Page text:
The true cost of caring

Neal Furze with his children Sam and Eloise.

Kris Rawlinson gave up a successful career to care for her husband Neal Furze when he had both legs and most of his fingers amputated after falling ill on AFL Grand Final Day in 2017.

Diagnosed with sepsis, a dangerous blood infection, Neal spent 17 days in an induced coma at the Royal Melbourne Hospital, where Kris was told on many occasions he would not survive.

Miraculously Neal lived but suffered several minor strokes and would need full-time care for the rest of his life.

Kris and the couple’s two children Eloise and Sam, then aged eight and 11, adjusted to their new life with Neal at their Riddells Creek home, but his ongoing care consumed the family’s world, a world irreversibly tainted with grief, survivor guilt, and an ongoing battle for systemic support.

Three years after Neal fell ill, Kristine relinquished the burden of being her husband’s full time carer to save her own health, her marriage, and her family unit. Neal moved into a respite care facility.

Due to the COVID-19 pandemic, Neal returned home where Kris resumed full-time care, but in mid-2021 Kristine was admitted to hospital with a suspected cardiac arrest.

Before relinquishing Neal’s care, Kristine was paid $131 per fortnight, since then the cost to replicate the care she provided has been $190,000 annually.

Now Kristine is fighting for a better deal for carers and for their true worth to be acknowledged. Kris wants a call for action so that carers can be remunerated through better government-funding initiatives.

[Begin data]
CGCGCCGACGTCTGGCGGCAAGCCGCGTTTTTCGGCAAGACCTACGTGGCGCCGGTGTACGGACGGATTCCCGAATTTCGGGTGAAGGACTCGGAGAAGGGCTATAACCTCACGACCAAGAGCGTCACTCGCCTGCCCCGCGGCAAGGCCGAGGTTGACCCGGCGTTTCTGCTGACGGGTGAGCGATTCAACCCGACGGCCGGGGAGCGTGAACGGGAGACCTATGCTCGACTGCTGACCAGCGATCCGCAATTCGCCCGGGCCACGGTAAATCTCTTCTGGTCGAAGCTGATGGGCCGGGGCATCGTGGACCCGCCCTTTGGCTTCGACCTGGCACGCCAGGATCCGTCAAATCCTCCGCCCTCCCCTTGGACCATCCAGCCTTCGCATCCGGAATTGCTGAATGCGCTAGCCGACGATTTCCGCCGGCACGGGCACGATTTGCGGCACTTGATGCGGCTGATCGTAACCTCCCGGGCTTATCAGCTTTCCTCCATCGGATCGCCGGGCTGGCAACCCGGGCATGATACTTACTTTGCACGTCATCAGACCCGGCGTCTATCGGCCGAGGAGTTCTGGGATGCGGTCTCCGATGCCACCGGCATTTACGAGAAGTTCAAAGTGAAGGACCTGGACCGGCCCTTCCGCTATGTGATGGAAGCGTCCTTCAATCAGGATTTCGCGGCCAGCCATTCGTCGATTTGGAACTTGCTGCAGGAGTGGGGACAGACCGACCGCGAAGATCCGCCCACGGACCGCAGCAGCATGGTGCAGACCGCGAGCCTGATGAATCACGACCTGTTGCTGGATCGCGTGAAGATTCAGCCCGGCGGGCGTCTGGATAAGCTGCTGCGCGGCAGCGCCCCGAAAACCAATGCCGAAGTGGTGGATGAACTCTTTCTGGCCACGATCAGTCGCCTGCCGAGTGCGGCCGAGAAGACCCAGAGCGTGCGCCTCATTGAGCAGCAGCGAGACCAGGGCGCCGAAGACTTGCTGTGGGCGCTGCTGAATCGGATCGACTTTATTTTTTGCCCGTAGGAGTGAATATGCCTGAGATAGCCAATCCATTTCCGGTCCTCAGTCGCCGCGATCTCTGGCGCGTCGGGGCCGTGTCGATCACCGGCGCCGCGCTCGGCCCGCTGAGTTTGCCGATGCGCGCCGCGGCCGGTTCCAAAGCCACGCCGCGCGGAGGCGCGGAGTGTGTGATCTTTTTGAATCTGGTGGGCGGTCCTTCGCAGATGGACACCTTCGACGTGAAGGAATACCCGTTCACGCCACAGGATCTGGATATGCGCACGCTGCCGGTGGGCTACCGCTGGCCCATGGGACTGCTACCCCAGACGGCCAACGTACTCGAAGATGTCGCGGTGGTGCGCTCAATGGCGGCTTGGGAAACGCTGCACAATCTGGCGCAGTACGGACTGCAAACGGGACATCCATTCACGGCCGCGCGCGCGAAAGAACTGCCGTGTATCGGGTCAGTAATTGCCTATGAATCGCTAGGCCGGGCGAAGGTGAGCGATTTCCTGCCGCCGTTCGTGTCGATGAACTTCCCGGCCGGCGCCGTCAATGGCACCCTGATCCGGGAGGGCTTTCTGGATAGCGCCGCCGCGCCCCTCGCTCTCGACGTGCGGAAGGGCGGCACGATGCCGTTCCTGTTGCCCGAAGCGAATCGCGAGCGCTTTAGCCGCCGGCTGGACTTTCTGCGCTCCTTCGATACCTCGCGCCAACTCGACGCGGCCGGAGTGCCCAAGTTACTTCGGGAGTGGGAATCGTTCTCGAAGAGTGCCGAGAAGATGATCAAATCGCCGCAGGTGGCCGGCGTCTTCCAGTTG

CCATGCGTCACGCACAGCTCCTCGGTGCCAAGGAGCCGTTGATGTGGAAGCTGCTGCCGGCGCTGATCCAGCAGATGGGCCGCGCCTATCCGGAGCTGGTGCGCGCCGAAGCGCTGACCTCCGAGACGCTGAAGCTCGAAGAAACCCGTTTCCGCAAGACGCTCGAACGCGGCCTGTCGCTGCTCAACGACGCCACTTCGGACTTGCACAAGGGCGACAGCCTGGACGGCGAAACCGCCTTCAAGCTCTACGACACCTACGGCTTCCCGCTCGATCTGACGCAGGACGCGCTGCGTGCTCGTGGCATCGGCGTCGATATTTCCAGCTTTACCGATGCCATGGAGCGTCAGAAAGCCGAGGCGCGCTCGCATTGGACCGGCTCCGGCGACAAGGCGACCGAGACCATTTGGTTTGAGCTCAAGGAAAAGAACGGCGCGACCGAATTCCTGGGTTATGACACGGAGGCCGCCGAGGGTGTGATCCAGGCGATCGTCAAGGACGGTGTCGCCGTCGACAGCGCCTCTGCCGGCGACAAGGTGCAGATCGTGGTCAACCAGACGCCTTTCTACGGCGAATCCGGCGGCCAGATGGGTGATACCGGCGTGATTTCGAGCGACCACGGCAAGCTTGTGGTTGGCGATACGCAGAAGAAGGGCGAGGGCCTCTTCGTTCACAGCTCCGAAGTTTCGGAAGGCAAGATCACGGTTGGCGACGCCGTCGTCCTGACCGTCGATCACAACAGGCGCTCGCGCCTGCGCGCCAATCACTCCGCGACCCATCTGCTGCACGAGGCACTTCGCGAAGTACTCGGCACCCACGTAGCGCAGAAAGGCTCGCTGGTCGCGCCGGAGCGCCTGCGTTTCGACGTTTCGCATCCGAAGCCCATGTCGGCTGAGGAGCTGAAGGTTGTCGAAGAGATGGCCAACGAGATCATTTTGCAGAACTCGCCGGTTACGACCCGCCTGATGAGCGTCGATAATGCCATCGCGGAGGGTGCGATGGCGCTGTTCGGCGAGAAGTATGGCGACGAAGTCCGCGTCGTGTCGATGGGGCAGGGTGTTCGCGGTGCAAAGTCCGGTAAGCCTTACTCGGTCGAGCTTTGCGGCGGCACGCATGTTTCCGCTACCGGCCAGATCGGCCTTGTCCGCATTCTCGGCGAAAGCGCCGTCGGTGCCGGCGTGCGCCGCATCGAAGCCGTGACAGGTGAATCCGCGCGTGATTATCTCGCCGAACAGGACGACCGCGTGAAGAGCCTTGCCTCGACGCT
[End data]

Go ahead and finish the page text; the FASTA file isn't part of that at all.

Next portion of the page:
“At some stage anyone could be a carer, so it’s a huge issue,” she said.

“I used to be the health professional and policy maker who used to put extra loads on carers become my focus was getting the best outcome for the people with disability.

“I never actually understood the toll that putting more and more on carers’ plate was taking on their mental health, their physical health and even just the change to live their own best life.

“And that could be to pursue a career, to pursue a social life, to participate in exercise, meditation, or even exploring your faith.”

Kris said she would like to see more acknowledgement and appreciation for all that carers did.

“It’s not just that we do it out of love and care, we do it and it saves the taxpayer an absolute fortune,” she said.

“But it’s not actually seen as a respected career or vocation choice.

“If I earn more than $3000 a year Neal will lose his disability support pension which entitles him to subsidised specialist disability accommodation, subsidised medication, medical support and also subsidies on our rates, utilities etc.

“We’d be financially far worse off.”

Kristine and Neal tell their remarkable story with candour and humour in a new six-part podcast ‘Care Factor – In Conversation with Sara James‘.

The podcast is also available on Spotify, Apple Podcasts and Google Podcasts.